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Candid discussion on race is needed

Dear Sir,

I’m grateful to the relevant senators for acknowledging the need for a progressively candid national conversation on the experience of race in our country. I believe in the value of such a conversation and feel I should do my part to encourage it.

To write my undergrad dissertation, I had to develop a useful framework with which to reflect on the black Bermudian experience, which resulted in me understanding it as a sociohistorical, economic, ideological and systemic condition.

Sociohistorical in how people of the African diaspora contemporarily experience the enduring consequences of the transatlantic slave trade.

Economic in how these people find disproportionate difficulty in accessing opportunities, and therein wealth and a certain quality of life, which is a consequence of the slave trade and oligarchic post-emancipation efforts.

Ideological in how certain internalised values and beliefs implicitly dictate the black experience in restrictive ways.

And systemic in how these three things subtly and passively work together to create a reality where the aspirations and lives of black people are statistically more impeded, among other things.

Can you imagine the frustration? Just because you were born at a certain time, in a certain place and to a certain historical legacy, chances are it’s going to be harder than it should be for you to develop your potential, or even notice it.

And what if effort isn’t enough? What if existing beyond the apparent historical, economic and ideological limitations of the black experience just doesn’t seem possible, which seems to be the case for so many in your position? And even if it is, you still have to carve out a space for yourself in this world; and so you do, but many times in ways that only serve to fortify the systemic and personal barriers that already exist for you. This is the context for things like black Bermudians being grossly overrepresented in crime and gun violence statistics, and for the reality that they dominate the socioeconomic underclasses of our country. For the integrity of our social fabric and the prosperity of all Bermudians, I don’t see how one can readily trivialise, let alone dismiss the relevance of race for us.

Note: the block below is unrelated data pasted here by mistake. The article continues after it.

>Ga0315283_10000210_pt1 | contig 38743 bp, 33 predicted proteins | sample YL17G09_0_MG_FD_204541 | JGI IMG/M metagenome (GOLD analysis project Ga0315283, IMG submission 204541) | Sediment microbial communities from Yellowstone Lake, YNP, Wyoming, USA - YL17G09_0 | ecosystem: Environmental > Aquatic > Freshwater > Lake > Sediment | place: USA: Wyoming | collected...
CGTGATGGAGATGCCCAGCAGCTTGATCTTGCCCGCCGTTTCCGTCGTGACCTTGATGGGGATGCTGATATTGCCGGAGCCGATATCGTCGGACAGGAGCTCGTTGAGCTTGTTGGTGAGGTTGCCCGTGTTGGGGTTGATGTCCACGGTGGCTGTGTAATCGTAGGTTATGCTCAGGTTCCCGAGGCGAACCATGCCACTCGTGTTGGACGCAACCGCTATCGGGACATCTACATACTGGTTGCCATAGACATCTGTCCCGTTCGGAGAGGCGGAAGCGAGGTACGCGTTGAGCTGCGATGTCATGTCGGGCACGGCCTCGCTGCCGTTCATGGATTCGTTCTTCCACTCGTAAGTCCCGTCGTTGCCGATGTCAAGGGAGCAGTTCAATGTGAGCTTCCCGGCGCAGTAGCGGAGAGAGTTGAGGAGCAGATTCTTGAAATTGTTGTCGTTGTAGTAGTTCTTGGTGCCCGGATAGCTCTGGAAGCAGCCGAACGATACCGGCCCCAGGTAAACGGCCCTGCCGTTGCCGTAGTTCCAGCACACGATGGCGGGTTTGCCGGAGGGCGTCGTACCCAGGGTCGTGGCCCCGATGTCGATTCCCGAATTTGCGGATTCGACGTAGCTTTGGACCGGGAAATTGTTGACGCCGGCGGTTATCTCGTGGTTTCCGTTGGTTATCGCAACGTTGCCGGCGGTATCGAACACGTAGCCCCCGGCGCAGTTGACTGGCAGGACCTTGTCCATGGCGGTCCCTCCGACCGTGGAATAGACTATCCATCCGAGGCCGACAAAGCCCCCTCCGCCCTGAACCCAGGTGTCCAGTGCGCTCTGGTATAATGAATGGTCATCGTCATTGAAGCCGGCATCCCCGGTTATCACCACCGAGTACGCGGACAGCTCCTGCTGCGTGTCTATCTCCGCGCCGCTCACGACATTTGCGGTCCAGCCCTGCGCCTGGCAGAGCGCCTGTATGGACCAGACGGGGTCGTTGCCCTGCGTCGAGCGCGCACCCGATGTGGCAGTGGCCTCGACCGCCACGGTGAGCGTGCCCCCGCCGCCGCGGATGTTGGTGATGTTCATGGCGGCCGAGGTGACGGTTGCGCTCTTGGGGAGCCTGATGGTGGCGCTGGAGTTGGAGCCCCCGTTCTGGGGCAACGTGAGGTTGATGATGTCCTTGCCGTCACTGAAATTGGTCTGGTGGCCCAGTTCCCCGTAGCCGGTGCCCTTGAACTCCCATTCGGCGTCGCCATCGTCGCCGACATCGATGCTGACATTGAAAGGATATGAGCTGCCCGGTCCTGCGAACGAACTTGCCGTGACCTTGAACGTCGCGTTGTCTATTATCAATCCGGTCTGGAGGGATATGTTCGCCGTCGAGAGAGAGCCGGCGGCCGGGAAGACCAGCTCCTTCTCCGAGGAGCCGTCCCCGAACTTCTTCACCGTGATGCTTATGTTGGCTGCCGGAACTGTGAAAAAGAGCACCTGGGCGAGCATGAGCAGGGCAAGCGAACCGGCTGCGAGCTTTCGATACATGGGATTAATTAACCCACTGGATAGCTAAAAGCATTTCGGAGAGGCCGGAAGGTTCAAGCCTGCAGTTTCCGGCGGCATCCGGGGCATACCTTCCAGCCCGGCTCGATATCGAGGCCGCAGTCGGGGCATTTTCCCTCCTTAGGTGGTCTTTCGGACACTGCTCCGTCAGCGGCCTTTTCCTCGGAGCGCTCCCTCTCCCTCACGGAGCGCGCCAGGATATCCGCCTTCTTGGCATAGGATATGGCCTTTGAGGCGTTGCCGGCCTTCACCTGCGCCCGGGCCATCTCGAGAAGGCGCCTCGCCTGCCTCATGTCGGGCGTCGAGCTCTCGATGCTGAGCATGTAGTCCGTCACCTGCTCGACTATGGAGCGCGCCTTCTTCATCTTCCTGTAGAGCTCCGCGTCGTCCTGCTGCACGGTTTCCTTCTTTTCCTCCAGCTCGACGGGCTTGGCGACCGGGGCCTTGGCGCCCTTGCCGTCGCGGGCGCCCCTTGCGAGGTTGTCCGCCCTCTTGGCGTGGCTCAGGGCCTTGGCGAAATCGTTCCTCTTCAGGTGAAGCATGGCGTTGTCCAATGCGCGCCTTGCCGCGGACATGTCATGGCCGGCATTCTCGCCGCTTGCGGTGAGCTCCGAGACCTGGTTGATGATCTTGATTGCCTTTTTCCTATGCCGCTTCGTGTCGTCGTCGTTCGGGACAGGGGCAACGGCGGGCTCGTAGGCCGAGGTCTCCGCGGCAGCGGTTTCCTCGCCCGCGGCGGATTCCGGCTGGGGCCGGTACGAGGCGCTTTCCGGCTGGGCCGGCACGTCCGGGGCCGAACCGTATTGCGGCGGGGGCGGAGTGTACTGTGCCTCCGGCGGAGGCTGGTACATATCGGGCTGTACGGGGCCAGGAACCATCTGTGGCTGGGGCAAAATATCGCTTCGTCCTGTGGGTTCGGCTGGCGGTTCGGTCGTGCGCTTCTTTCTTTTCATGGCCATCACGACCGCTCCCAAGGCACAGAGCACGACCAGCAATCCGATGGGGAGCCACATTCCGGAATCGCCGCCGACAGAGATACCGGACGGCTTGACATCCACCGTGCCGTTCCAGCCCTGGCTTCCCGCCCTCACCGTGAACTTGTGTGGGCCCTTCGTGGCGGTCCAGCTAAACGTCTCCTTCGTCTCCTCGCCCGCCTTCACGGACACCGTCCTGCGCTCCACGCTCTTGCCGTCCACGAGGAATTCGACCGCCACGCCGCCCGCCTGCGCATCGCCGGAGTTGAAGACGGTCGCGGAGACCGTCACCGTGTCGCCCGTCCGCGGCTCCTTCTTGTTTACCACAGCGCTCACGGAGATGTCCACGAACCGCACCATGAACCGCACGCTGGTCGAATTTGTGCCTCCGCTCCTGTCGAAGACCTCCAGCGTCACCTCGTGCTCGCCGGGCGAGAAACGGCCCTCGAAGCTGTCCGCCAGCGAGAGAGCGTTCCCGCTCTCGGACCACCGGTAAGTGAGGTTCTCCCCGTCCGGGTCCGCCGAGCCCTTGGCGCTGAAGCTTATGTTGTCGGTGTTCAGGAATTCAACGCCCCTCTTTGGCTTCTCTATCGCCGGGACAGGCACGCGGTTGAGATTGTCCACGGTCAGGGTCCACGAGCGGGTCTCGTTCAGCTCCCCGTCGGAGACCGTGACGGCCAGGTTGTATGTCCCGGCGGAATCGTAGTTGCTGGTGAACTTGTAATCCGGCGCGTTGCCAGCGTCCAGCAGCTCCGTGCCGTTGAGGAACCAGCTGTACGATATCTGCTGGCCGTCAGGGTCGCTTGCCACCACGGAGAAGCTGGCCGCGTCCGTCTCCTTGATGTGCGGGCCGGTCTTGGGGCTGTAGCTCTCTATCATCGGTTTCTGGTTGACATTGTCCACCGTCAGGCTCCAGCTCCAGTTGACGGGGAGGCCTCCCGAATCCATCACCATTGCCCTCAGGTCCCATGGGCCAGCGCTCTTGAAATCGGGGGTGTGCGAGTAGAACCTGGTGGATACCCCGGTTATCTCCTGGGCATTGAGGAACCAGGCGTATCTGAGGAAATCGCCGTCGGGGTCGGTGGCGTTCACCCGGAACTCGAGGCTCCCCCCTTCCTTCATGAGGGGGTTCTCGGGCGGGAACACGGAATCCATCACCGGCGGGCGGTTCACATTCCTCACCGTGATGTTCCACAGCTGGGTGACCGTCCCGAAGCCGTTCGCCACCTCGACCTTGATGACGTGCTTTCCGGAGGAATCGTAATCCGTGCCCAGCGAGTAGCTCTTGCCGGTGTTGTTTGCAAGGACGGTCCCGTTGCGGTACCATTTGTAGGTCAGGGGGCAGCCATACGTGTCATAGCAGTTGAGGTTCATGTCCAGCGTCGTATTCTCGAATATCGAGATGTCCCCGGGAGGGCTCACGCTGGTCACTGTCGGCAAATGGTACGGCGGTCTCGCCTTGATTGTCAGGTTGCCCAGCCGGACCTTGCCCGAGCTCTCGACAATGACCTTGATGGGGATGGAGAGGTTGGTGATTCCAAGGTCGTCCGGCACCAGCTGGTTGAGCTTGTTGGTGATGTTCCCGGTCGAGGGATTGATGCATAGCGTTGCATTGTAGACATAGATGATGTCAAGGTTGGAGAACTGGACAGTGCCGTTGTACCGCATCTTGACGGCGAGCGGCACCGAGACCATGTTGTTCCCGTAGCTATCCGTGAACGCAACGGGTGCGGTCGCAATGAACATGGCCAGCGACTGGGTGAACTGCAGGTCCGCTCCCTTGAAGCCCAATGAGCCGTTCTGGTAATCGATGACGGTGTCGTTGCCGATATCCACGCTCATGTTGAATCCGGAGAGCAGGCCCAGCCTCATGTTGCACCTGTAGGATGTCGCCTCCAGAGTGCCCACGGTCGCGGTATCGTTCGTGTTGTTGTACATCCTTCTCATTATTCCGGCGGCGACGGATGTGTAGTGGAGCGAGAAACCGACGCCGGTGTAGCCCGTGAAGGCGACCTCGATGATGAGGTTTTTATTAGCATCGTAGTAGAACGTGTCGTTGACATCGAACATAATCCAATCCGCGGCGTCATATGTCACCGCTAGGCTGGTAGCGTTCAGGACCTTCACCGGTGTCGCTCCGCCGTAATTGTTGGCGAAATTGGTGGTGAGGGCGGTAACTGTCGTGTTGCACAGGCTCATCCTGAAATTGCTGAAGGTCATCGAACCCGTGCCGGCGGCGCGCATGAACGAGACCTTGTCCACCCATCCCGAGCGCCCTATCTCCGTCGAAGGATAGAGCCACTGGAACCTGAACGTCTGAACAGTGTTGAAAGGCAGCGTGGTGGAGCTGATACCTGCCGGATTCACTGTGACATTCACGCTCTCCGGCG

As much sense as my thinking made to me, my dissertation tutor, the people who marked the dissertation and the few others who have read it, I’ve been called “brainwashed” and “naive”, and I’ve been accused of “race-baiting” and of trying to be “intellectually trendy” because of my views on race and how vocal I choose to be about them.

I’ve also been warned enough times that by doing things such as submitting this writing to you, I’m committing a taboo as an “upwardly mobile” young black male, since race shouldn’t be relevant to me, and that I definitely shouldn’t be revealing that it is in such a public way, mostly since I don’t need the “right” people having the “wrong” impression of me.

Such thoughts, I feel, are a part of a censoring political correctness that is superficial in its expediency and only serves to cause conversations about race to be as neurotic and counterproductive as they are.

Sir, I hope that I’ve at least begun to show that, although we’re meant to be a part of a “post-racial”, “colour-blind” world, the consequences of historical racially specific action are still impeding life for people of the African diaspora and, of course, beyond, while others, such as the equally unwitting descendants of the perpetrators of said historical action, continue to thrive, although many times dismissing the current relevance of race from their privileged position.

As a millennial, early twenties, I’m meant to be a part of advocating a “post-racial” ethics, but I can’t, since such an ethics wouldn’t allow me to acknowledge the racial legacy that many of our country’s challenges are a part of, thus preventing me from fully understanding them and affecting their resolution.

It’s a great time for us to begin opening our hearts and minds to each other in order to effect some real unity in our country, and I hope that we’re able to use a national conversation on the experience of race in Bermuda to do that.


St George’s